- Establish a baseline about the degree of degeneration
The brain-imaging technologies most often used are:
- Magnetic resonance imaging (MRI). An MRI uses powerful radio waves and magnets to create a detailed view of your brain.
- Computerized tomography (CT). A CT scan uses X-rays to obtain cross-sectional images of your brain.
Positron emission tomography (PET). A PET scan uses a radioactive substance known as a tracer to detect substances in the body. There are different types of PET scans. The most commonly used PET scan is a fluorodeoxyglucose (FDG) PET scan, which can identify brain regions with decreased glucose metabolism. The pattern of metabolism change can distinguish between different types of degenerative brain disease.
PET scans have recently been developed that detect clusters of amyloid proteins (plaques), which are associated with Alzheimer's dementia, but this type of PET scan is typically used in the research setting.
Researchers are working on new diagnostic tools that may enable doctors to diagnose Alzheimer's dementia earlier in the course of the disease, when symptoms are very mild or before symptoms even appear. One such tool is a PET scan that can detect tau, the other hallmark abnormal protein in Alzheimer's dementia.
Scientists are investigating a number of disease markers and diagnostic tests, such as genes, disease-related proteins and imaging procedures, which may accurately and reliably indicate whether you have Alzheimer's dementia and how much the disease has progressed. However, more research on these tests is necessary.
Reluctance to go to the doctor when you or a family member has memory problems is understandable. Some people hide their symptoms, or family members cover for them. That's easy to understand, because Alzheimer's dementia is associated with loss, such as loss of independence, loss of a driving privileges and loss of self. Many people may wonder if there's any point in a diagnosis if there's no cure for the disease.
It's true that if you have Alzheimer's dementia or a related disease, doctors can't offer a cure. But getting an early diagnosis can be beneficial. Knowing what you can do is just as important as knowing what you can't do. If a person has another treatable condition that's causing the cognitive impairment or somehow complicating the impairment, then doctors can start treatments.
For those with Alzheimer's dementia, doctors can offer drug and nondrug interventions that may ease the burden of the disease. Doctors often prescribe drugs that may slow the decline in memory and other cognitive skills. You may also be able to participate in clinical trials.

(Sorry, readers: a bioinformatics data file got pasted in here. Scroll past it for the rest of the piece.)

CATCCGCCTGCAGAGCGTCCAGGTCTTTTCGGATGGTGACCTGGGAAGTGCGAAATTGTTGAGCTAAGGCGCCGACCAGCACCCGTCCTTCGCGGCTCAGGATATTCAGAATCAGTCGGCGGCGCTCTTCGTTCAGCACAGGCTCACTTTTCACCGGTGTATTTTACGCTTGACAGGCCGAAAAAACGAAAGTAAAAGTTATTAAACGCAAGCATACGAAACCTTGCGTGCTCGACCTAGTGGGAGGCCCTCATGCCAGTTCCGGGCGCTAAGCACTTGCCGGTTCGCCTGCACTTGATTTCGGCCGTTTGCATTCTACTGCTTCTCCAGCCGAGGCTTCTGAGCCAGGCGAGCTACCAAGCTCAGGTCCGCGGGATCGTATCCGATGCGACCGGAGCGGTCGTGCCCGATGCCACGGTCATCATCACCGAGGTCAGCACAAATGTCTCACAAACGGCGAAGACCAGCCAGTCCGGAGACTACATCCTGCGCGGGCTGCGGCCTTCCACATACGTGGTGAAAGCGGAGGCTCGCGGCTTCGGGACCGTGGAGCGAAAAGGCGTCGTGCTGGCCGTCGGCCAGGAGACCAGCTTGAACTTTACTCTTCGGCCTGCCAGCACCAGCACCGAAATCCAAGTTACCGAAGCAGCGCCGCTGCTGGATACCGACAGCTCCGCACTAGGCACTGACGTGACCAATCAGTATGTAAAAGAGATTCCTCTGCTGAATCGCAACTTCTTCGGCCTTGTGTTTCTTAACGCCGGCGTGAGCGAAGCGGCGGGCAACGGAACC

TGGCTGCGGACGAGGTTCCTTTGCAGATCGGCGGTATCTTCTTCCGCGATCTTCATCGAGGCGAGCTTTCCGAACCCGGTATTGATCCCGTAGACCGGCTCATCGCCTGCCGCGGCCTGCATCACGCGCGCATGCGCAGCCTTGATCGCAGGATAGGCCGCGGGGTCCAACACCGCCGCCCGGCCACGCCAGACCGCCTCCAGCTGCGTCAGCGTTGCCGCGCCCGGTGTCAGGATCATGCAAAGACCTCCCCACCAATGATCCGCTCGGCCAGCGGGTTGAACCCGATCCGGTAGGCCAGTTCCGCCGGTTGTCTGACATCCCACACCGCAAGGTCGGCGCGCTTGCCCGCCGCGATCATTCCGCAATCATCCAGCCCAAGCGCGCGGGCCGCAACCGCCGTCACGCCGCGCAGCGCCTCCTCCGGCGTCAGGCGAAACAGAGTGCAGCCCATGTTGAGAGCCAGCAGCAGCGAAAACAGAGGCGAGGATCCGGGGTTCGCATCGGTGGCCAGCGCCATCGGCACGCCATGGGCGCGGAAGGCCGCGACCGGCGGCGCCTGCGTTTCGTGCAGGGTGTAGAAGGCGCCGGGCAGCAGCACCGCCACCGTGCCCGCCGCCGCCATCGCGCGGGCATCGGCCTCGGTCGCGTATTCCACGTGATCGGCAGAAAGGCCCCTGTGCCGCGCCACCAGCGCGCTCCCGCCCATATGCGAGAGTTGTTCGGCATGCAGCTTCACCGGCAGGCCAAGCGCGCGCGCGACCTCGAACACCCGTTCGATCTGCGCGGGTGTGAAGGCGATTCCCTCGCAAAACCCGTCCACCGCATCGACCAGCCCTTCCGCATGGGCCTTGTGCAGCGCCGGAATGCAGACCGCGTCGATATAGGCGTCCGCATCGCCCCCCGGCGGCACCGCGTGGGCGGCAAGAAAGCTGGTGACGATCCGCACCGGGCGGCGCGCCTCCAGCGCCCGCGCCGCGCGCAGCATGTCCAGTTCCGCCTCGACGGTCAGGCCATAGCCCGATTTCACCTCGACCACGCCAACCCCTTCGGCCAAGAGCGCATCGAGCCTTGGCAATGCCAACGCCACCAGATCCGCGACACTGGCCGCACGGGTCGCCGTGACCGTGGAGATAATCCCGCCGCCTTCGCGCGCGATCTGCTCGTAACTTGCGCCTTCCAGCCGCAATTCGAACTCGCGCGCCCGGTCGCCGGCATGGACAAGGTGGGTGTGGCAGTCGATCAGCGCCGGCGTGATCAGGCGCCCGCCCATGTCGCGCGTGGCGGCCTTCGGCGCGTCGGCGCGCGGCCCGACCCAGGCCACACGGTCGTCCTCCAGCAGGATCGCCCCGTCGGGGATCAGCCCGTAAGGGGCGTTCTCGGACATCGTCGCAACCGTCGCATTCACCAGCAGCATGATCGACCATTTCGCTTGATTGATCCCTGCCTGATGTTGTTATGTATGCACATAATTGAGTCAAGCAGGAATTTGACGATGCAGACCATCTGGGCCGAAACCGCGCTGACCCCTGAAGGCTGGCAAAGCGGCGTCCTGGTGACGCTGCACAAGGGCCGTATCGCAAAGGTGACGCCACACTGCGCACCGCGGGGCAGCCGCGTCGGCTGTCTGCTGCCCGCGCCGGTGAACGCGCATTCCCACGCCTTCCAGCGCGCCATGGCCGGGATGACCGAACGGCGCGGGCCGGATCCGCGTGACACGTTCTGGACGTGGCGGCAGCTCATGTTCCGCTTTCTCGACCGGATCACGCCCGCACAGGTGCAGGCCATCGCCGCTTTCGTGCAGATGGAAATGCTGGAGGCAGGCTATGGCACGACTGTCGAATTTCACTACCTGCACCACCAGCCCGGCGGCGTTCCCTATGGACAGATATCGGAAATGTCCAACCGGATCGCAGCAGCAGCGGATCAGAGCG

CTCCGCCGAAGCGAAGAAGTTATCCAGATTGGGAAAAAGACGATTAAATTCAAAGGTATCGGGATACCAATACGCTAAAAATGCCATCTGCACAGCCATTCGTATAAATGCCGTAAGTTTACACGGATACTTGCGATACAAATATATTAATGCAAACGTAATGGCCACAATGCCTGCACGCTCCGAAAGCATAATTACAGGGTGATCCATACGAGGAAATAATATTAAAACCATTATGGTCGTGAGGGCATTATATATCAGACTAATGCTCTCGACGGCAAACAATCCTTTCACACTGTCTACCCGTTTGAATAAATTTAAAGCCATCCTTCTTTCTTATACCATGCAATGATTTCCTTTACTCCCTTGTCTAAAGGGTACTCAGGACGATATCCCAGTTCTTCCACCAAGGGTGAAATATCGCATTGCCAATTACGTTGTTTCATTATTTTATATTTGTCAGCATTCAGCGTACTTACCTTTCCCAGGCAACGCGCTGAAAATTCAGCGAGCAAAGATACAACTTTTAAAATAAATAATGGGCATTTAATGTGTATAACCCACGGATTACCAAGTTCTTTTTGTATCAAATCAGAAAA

Also, doctors can teach you and your caregivers about strategies to enhance your living environment, establish routines, plan activities and manage changes in skills to minimize the effect of the disease on your everyday life.
Importantly, an early diagnosis also helps you, your family and caregivers plan for the future. You'll have the chance to make informed decisions on a number of issues, such as:
- Appropriate community services and resources
- Options for residential and at-home care
- Plans for handling financial issues
- Expectations for future care and medical decisions
When a doctor tells you and your family members about an Alzheimer's diagnosis, he or she will help you understand Alzheimer's dementia, answer questions and explain what to expect. Doctors will explain what capacities are preserved and how to limit future disabilities, and look to keep you as healthy and safe as possible with the least disruption in your daily activities.
Oct. 13, 2016
- Wolk DA, et al. Clinical features and diagnosis of Alzheimer disease. http://www.uptodate.com/home. Accessed July 2, 2016.
- Diagnosis of Alzheimer's disease and dementia. Alzheimer's Association. http://www.alz.org/alzheimers_disease_diagnosis.asp. Accessed July 2, 2016.
- About Alzheimer's disease: Diagnosis. National Institute on Aging. https://www.nia.nih.gov/alzheimers/topics/diagnosis. Accessed July 2, 2016.
- Alzheimer's disease. National Institute of Health. http://nihseniorhealth.gov/alzheimersdisease/symptomsanddiagnosis/01.html. Accessed July 2, 2016.
- 10 early signs and symptoms of Alzheimer's. Alzheimer's Association. http://www.alz.org/10signssymptomsalzheimersdementia.asp. Accessed July 2, 2016.
- Halter JB, et al. Dementia including Alzheimer's disease. In: Hazzard's Geriatric Medicine and Gerontology. 6th ed. New York, N.Y.: The McGraw-Hill Companies; 2009. http://www.accessmedicine.com. Accessed July 3, 2016.
- Tips for daily life. Alzheimer's Association. http://www.alz.org/i-have-alz/tips-for-daily-life.asp. Accessed July 2, 2016.
- Graff-Radford J (expert opinion). Mayo Clinic, Rochester, Minn. July 26, 2016.